Most of us have heard the phrase, THINK before you speak. And it makes a lot of sense. Before opening your mouth there should be intentional thought to these five questions:
- Is it True?
- Is it Helpful?
- Is it Inspiring?
- Is it Necessary?
- Is it Kind?
Choose your words carefully
We know that words are powerful. When words are spoken in the appropriate tone, volume, and cadence, at the right time, and to the intended audience, they have the power to move mountains. They can solve misunderstandings, build relationships, and de-escalate situations. They can inspire, repair, teach, and encourage. Yes, words are powerful, and we should choose them with intention.
But … what about actions?
I’m not talking about the “sticks and stones” kind of actions that we know do harm. I’m talking about the actions that happen without conscious thought, without one’s full intention, without foresight or the weighing of possible negative effects. Actions that we do by default when we are operating on autopilot.
Actions that happen because, “I’m a teacher,” because, “we have a good relationship,” because “I was being supportive,” because “they usually like it.” Actions that might make sense to you but may be unclear and confusing to the recipient. You know what I’m talking about, actions that seem like no big deal. Let me tell you, I see the impact, and it is a big deal.
"Everything we do should be a decision."
I wrote this quote down in my CPI Workbook at my latest trainer recertification course. Not only did I write it down, but I underlined and highlighted it! Our trainer shared a story about a co-worker of his that pretends to punch him in the stomach every time that they see each other. He talked about how it negatively affects his relationship with this person because he doesn’t understand the purpose of his behavior. He shared that he walks away from these awkward interactions feeling confused and annoyed. This got me thinking about the situations that I was seeing in the classrooms I visit as an Autism Spectrum Disorder teacher consultant. Are people really thinking about their actions beforehand? Are their actions a result of intentional decisions? I needed to investigate further.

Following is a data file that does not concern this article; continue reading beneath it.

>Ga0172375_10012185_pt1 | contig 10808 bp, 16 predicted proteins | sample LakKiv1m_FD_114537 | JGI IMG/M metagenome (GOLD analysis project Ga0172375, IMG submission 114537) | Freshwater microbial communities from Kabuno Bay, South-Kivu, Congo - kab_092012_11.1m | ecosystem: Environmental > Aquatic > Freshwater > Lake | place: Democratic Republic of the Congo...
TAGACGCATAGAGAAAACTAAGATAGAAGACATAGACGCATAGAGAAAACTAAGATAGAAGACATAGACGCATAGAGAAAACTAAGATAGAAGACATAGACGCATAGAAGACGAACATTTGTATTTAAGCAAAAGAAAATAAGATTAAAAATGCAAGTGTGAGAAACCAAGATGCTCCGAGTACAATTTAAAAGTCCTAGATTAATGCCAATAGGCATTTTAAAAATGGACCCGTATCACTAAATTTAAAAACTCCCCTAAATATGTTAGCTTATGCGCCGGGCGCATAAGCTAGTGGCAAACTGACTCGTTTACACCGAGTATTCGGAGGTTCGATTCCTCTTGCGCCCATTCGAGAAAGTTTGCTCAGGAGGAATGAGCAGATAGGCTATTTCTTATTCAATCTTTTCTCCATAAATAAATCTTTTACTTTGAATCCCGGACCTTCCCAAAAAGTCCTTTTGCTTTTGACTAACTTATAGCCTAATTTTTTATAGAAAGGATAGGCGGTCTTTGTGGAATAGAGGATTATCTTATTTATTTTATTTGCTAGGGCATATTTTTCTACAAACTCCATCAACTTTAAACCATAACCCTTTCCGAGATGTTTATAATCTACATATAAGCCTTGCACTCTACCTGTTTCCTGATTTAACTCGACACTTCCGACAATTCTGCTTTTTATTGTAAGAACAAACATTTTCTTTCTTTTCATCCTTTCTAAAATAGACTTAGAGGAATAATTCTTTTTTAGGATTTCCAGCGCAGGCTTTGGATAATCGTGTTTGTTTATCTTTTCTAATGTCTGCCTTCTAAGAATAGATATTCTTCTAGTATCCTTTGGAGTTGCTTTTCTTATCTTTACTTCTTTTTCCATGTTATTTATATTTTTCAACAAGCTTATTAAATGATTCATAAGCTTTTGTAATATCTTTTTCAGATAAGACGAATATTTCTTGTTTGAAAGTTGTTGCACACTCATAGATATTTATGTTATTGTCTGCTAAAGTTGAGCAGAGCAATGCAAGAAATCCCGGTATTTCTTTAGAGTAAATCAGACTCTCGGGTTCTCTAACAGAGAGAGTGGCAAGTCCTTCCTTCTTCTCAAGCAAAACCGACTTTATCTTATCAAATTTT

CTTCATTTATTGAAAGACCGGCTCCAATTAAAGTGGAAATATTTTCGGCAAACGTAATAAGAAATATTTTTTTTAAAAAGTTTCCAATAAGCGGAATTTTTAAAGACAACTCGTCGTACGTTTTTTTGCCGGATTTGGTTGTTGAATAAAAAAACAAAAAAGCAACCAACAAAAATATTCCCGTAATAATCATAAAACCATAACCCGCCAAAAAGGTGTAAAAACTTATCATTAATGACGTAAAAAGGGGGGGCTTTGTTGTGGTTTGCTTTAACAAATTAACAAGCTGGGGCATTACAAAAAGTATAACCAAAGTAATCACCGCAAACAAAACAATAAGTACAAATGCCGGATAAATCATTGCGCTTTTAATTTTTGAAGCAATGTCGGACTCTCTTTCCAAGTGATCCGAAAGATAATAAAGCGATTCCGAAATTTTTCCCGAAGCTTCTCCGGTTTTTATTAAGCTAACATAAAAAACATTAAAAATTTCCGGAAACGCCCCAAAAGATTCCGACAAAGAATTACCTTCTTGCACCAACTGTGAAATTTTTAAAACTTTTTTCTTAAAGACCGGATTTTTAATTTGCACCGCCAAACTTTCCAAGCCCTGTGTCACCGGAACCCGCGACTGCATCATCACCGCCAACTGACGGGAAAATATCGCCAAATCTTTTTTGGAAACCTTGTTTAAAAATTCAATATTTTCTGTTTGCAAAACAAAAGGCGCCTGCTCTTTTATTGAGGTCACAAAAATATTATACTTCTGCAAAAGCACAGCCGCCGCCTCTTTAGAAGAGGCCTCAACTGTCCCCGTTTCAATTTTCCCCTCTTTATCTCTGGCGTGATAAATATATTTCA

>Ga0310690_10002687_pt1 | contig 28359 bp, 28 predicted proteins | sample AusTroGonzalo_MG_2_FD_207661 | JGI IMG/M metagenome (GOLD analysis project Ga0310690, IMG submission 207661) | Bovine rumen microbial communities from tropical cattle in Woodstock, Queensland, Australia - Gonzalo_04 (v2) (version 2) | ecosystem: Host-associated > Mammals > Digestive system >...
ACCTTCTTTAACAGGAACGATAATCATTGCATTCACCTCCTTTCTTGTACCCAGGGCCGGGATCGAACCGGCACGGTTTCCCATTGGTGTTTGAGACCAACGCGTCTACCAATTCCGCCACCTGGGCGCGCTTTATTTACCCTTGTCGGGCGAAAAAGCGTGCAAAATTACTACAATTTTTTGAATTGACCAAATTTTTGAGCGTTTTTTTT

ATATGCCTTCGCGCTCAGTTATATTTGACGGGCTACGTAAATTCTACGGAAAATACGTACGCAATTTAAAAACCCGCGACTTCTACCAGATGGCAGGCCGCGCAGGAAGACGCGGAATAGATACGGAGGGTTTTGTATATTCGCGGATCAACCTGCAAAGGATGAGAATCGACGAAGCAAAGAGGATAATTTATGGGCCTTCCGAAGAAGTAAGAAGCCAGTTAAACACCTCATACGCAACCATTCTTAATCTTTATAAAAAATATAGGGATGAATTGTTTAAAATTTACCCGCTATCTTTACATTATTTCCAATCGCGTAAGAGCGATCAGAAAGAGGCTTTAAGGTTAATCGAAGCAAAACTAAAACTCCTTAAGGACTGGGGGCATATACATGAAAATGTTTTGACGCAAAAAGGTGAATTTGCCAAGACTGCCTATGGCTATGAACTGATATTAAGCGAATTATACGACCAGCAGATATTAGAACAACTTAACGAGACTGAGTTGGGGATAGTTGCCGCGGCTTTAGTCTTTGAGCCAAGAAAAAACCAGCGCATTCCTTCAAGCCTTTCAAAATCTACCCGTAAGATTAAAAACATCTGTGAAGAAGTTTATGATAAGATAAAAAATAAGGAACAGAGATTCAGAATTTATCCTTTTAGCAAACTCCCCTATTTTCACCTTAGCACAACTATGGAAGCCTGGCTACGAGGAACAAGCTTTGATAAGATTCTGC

Reflecting on my trainer’s story, I wanted to identify some differences between his example and the classroom situations that I was preparing to take a closer look at. The two players in my trainer’s example are individuals that have the skills needed to communicate with one another, cope through confusing situations, identify and make sense of their own emotions, and assert themselves. I trust that should there be conversation between these two people regarding the concerning behavior, that they would be able to walk away having a better understanding of the why and how of these interactions and make any changes necessary in order to work toward building a more positive relationship.
It pays to pause
But let’s consider a different example, one in which the individuals involved have communication and social skills that are impacted more so than the people in the first. As we give attention to this next scenario, I would like you to consider this acronym: PAUSE
before you act. Similar to THINK
before you speak, PAUSE
before you act challenges you to ask these five questions before making an intentional decision and taking action:
Does it have a P
Is it A
ppropriate for the moment?
Is it U
nderstood by the individual?
Does it contribute to student S
Does it E
cho your guiding principles?
A student severely impacted by their autism is sitting at a table. Actually, let me rephrase that. A student severely impacted by their autism is sitting at their table. Let me be more specific. A student severely impacted by their autism is sitting at their table completing their independent work tasks. As the teacher walks behind him, she gently ruffles his hair with her fingertips. The student stops working. His gaze rises from the top of his desk to the wall in front of him. He sits there for a couple of seconds, processing. He looks to be confused and could use a supportive prompt to keep working but the teacher hasn’t looked back since passing him. The student starts to tense up and pushes the palm of his hand into his chin, a clear sign of anxiety for him. He gets up from his chair and walks away from his work area, pacing and holding his ears with both hands.